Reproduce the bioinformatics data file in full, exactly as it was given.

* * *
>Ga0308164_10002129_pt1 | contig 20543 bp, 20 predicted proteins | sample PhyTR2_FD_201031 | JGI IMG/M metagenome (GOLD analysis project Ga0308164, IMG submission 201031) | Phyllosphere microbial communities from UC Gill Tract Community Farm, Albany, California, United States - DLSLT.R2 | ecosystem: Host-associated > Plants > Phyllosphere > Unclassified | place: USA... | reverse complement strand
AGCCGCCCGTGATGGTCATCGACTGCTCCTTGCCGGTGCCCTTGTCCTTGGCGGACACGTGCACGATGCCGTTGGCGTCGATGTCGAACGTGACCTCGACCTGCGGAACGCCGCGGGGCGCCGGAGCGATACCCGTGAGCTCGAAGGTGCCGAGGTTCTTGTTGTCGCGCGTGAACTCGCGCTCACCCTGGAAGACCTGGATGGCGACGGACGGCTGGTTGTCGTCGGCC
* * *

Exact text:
>Ga0308164_10002129_pt1 | contig 20543 bp, 20 predicted proteins | sample PhyTR2_FD_201031 | JGI IMG/M metagenome (GOLD analysis project Ga0308164, IMG submission 201031) | Phyllosphere microbial communities from UC Gill Tract Community Farm, Albany, California, United States - DLSLT.R2 | ecosystem: Host-associated > Plants > Phyllosphere > Unclassified | place: USA... | reverse complement strand
AGCCGCCCGTGATGGTCATCGACTGCTCCTTGCCGGTGCCCTTGTCCTTGGCGGACACGTGCACGATGCCGTTGGCGTCGATGTCGAACGTGACCTCGACCTGCGGAACGCCGCGGGGCGCCGGAGCGATACCCGTGAGCTCGAAGGTGCCGAGGTTCTTGTTGTCGCGCGTGAACTCGCGCTCACCCTGGAAGACCTGGATGGCGACGGACGGCTGGTTGTCGTCGGCC